As Florida real estate slowly pulls itself out of the foreclosure fraud files; there is finally a government agency standing up to the bully of banks!
Last week, Reuters News Service published an exclusive article exposing yet another way the banks have been defrauding taxpayers. This time it wasn’t directly through improper lending practices, robo-signing or bad assignments of mortgage.
Now, the IRS discovered that banks acting as servicers for “REMICs”, otherwise known as Real Estate Mortgage Investment Conduits, have been claiming tax-exempt status on the income they generate under favorable tax code provisions.
So what is a REMIC? A REMIC is a passive entity where mortgages are pooled and securitized into investments. Generally, the investors in REMICs are large funds, pension plans, and 401ks.
Not only did the banks failed to comply in any manner with the requirements of the Internal Revenue Code that allow this favorable tax treatment, they have apparently decided to ignore the IRC altogether.
So what does this mean for taxpayers?
It means that the banks have been systematically ignoring IRC provisions, thinking the IRS is too sheepish to enforce the law. These entities, as a result of the actions of the banks servicing the mortgages, have failed to pay billions of dollars in taxes, and robbed the government, and thus the American people, of that money.
The reason that REMICs were afforded this massive tax break is due to the fact that they are meant to be vehicles for passive investing, and as such they have rules for strict compliance that require that all mortgages passing into a REMIC must be transferred into a trust within 90 days of trust formation.
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In an eye-opening piece by 60 Minutes this week, Scott Pelley managed to actually interview robo-signers who had forged documents that allowed banks to foreclose on thousands of homes illegally. As we have discussed over the past few years, these document mills re-created the necessary documents that banks were too lazy to keep track of in the heyday of the housing bubble.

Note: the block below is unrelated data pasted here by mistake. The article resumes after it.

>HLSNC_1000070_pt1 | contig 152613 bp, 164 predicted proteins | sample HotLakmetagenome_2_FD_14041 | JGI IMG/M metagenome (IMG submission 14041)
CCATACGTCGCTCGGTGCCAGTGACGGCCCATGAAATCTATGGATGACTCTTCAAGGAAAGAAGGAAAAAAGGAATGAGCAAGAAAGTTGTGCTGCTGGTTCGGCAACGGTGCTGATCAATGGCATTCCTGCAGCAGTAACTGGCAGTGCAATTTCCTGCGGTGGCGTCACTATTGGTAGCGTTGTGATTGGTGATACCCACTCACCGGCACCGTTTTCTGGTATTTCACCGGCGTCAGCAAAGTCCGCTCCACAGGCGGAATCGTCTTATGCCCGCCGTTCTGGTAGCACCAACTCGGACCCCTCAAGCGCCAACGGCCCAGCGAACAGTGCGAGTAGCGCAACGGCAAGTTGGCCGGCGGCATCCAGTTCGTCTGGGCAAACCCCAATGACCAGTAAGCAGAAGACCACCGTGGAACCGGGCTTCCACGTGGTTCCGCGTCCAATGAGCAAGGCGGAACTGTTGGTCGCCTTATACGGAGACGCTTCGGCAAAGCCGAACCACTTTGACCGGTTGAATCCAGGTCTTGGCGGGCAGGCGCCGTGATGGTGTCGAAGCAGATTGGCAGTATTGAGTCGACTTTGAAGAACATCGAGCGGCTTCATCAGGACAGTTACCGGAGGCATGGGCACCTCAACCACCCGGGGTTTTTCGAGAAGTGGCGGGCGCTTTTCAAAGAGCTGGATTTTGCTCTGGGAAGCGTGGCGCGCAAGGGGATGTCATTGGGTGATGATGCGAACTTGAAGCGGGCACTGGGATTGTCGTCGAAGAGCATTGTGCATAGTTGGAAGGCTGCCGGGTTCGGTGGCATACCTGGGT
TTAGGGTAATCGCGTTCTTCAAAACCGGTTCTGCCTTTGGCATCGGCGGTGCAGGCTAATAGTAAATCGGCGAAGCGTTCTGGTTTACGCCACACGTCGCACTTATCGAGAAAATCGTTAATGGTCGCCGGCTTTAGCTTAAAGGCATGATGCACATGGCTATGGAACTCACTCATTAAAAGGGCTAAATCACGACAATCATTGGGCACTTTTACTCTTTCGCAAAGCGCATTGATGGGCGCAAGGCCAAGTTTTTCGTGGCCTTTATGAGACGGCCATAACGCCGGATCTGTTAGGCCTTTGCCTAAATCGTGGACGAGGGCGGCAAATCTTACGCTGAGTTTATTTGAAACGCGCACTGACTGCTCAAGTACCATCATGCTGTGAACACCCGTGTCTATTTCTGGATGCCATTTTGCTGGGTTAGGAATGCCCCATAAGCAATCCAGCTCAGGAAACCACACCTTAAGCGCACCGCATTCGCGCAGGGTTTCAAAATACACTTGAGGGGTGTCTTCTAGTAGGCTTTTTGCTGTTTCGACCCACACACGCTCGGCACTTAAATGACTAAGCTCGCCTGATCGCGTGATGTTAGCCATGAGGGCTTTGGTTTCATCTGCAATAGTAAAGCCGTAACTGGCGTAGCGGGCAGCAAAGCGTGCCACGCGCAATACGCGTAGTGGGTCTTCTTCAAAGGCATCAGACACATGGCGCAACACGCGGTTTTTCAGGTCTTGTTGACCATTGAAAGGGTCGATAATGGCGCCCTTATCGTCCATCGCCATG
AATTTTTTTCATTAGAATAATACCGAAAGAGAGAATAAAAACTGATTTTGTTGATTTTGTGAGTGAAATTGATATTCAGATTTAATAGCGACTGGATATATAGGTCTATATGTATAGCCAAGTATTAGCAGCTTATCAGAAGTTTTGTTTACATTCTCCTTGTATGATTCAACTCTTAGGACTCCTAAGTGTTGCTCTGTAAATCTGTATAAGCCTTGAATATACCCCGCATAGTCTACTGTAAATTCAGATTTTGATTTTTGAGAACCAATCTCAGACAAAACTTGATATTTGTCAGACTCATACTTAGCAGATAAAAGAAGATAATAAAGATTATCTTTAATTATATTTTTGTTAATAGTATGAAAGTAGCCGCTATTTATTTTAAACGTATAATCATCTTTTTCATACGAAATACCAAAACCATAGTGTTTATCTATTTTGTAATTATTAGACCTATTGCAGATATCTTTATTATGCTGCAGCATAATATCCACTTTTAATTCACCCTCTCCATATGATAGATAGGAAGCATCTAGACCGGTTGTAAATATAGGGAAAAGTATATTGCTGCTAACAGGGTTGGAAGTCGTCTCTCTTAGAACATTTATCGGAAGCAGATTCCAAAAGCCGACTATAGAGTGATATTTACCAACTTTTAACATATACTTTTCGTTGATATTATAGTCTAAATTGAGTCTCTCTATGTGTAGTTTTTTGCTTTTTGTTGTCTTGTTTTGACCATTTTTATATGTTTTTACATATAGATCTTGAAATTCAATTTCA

Signing 4000 documents a day for $10/hour
Pelley interviews Chris Pindley, a former robo-signer who estimates that he signed over 4,000 documents a day. Pindley signed the documents using a coworker’s name because her name was short and easy to write. This coworker, Linda Green, was given the title of “vice president” of about 20 different banks… at the same time. This “vice president” of multiple banks and her coworkers were paid 10 dollars an hour for their work. Pindley even remarked that as they sat around a table signing papers, he told the others that one day they would be on 60 Minutes: how prophetic.
Homeowner must have all paperwork perfect, while banks cheat and forge
While requiring thousands of everyday folks to have all of their paperwork perfect and wait in line for days just for the chance to beg for some sort of a reprieve, these banks felt that they could forge the documents they needed to throw people out of their homes. These kinds of double standards are endemic in the industry and are an unconscionable assault on the public. Scott Pelley’s work here is an invaluable insight behind the colossal corporate wall into the shenanigans of the banks and the everyday people caught up in the mess.
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In today’s USA Today article titled “Foreclosures take biggest dive in years in November,” Roy Oppenheim comments that in light of recent events, foreclosure judges have begun processing foreclosure cases more slowly.
Julie Schmit reports that U.S. foreclosure filings fell more last month than in the last five years after several large banks halted foreclosures amidst widespread allegations of robo-signers and improperly prepared or missing documents.
Data released by RealtyTrac today indicates that national foreclosure filings in November dropped 21 percent from the month before. According to a related story running in today’s South Florida Sun-Sentinel, foreclosure filings in Florida fell a staggering 42 percent in November. Florida remains the state with the second-highest foreclosure rate in the country.
Read this article in its entirety in the Oppenheim Law Media Room.